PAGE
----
Shopping in local markets is one of the best and cheapest ways to appreciate the many flavors and scents of Provence, including these flavorful sausages. Credit: Terri Cook and Lon Abbott Shopping in local markets is one of the best and cheapest ways to appreciate the many flavors and scents of Provence, including these flavorful sausages. Credit: Terri Cook and Lon Abbott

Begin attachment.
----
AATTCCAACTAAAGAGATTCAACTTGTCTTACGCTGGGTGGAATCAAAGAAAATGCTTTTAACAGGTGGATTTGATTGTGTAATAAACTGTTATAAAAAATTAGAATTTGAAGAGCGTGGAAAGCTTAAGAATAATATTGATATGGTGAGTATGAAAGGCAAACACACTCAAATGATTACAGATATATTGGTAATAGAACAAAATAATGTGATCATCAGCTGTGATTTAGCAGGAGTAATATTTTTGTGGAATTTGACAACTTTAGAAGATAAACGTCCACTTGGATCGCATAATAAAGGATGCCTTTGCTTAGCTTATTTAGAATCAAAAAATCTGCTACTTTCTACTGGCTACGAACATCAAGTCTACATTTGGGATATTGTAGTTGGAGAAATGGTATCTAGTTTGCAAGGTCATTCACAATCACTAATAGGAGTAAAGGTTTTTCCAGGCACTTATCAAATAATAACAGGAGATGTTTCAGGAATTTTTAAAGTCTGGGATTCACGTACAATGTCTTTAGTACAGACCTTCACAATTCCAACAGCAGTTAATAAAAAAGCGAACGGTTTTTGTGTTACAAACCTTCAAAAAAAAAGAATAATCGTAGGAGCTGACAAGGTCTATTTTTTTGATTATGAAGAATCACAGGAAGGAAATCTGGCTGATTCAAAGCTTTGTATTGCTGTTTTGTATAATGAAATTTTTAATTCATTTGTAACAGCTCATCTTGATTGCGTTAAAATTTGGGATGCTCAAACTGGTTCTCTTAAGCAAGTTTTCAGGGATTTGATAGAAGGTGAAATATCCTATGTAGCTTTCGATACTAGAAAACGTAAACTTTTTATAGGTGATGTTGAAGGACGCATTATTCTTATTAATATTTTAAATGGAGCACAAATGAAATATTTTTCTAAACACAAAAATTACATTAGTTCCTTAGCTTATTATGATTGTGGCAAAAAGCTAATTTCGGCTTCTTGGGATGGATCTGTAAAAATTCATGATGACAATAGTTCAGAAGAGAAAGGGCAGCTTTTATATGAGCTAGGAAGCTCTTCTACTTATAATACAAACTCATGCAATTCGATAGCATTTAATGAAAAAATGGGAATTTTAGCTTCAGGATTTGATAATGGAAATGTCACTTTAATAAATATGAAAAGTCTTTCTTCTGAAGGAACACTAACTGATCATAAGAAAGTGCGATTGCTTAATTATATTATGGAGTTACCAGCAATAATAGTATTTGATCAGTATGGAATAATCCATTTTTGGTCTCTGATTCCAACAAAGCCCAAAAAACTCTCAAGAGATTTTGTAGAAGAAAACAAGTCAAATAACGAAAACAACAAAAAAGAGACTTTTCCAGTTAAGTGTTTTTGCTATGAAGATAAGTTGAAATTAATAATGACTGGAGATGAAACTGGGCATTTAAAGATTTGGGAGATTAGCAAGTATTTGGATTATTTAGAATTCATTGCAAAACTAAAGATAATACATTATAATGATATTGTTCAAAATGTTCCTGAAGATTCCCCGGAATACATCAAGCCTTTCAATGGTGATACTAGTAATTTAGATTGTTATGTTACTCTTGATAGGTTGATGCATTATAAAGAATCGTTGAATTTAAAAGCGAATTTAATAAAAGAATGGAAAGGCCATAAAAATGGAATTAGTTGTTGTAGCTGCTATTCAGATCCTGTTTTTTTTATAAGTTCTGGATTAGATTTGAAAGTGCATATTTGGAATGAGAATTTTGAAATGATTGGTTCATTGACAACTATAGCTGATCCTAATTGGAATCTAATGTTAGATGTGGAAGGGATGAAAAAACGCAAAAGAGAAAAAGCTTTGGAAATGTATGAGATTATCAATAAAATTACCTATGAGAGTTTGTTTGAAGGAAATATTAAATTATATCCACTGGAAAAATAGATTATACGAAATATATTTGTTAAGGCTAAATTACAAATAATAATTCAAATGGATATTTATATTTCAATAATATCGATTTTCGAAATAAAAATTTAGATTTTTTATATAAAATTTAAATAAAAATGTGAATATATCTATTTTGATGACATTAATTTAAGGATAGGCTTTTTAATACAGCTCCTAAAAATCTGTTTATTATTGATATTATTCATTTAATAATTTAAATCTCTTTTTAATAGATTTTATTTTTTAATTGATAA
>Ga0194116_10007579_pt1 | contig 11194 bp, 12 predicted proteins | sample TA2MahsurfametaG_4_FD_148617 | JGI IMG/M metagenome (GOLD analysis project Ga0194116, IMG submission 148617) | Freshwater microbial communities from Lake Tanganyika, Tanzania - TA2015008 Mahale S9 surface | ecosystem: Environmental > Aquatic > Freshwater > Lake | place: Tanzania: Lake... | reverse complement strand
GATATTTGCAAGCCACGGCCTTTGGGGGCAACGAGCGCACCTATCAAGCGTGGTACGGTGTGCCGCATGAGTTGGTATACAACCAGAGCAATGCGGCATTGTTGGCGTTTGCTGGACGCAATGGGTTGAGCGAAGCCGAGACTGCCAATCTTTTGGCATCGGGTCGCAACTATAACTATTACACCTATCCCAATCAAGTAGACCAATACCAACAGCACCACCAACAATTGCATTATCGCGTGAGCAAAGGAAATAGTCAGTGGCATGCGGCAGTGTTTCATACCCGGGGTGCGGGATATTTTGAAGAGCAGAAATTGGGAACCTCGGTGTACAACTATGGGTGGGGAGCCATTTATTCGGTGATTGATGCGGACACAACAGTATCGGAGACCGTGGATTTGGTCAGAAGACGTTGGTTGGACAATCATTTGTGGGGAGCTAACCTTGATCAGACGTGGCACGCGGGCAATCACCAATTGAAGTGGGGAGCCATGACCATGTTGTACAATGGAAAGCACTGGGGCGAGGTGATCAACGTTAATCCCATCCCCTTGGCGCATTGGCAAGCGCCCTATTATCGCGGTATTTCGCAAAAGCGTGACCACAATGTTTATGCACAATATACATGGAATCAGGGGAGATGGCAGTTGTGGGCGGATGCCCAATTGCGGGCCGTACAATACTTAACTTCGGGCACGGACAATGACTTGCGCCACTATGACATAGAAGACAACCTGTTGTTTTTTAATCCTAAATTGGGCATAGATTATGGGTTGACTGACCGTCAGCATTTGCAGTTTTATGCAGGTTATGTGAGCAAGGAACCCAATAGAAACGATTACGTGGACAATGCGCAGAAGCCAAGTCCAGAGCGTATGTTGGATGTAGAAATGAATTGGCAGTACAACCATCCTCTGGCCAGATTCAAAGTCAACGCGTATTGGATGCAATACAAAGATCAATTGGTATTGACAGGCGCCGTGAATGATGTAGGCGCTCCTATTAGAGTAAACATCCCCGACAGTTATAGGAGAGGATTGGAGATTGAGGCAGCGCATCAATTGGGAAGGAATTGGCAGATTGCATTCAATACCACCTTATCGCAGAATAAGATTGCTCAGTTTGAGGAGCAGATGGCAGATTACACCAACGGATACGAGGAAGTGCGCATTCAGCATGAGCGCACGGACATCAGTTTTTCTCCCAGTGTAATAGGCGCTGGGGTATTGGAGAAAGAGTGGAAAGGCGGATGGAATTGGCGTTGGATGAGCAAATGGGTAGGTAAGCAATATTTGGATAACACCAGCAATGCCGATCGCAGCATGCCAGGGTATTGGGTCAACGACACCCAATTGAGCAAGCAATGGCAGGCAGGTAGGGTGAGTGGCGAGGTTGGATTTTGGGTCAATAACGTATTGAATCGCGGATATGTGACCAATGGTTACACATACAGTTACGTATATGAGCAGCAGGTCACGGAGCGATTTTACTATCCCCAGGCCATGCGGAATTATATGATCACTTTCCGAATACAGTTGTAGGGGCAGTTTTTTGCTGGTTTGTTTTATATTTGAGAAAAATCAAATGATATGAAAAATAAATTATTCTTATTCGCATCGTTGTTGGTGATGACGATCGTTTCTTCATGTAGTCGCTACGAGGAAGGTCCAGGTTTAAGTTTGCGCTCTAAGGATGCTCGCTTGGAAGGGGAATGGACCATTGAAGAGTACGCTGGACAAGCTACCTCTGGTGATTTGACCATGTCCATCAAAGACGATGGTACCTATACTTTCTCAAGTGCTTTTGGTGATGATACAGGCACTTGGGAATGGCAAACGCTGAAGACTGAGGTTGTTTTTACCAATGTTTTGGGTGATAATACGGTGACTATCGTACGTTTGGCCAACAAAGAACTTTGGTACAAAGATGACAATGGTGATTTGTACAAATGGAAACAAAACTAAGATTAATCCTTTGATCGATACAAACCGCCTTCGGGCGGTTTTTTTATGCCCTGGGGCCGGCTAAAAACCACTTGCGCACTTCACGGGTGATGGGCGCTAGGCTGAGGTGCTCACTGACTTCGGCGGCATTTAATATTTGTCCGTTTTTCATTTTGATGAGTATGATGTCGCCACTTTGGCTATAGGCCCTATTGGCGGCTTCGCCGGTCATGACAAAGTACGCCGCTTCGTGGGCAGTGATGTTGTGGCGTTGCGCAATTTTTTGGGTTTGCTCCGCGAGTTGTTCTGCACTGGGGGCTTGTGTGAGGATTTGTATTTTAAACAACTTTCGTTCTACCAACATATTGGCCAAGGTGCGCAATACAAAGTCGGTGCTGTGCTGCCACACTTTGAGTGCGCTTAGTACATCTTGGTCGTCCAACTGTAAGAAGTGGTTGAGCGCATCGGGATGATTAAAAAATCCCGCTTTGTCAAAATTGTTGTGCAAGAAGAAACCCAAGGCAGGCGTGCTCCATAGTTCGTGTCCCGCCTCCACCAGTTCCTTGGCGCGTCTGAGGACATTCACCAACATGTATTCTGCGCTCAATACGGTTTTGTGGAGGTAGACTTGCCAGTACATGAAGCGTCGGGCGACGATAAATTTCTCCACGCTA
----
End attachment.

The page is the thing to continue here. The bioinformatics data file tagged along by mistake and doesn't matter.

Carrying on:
Most flights to France from the U.S. land in Paris. If you are heading directly to Provence, you can fly from Paris to Marseille-Provence Airport. Another option is France’s high-speed TGV train, which zips between the capital and Marseille, Aix-en-Provence, Avignon, and Arles. During the summer, Eurostar trains run directly from London to Avignon, and there are also direct flights from London to Marseille. In addition, ferries sail regularly to Marseille from Sardinia, Corsica, and Tunisia. Although the public transportation system is excellent in France’s urban areas, the most convenient way to explore Provence’s countryside is by car. Most visitors arrive with accommodations already booked, a wise strategy especially during the bustling summer months. Websites such as booking.com offer a wide range of properties throughout Provence. If you are planning on staying at least a week in one location, consider renting a gîte — a small, furnished holiday home typically located in a rural area — through the website http://en.gites-de-france.com. Be aware that you often need to wire a deposit ahead of time to the owner, who may not speak much English. Provence isn’t cheap. Camping is a great way to save money, see some out-of-the-way places, and meet locals and other (usually European) tourists. If you don’t wish to haul camping gear with you, renting a camper van is another option. If you decide to hike on Mont Ventoux, good places to begin are the villages of les Fébriers or les Colombets near Bédoin, or from Chalet Liotard, located on the northwest side much closer to the summit. If you choose to cycle up the giant, the town of Malaucène has several shops, including Ventoux Bikes, where you can rent a reliable bike, as well as some great cafes to catch up on some post-ride calories.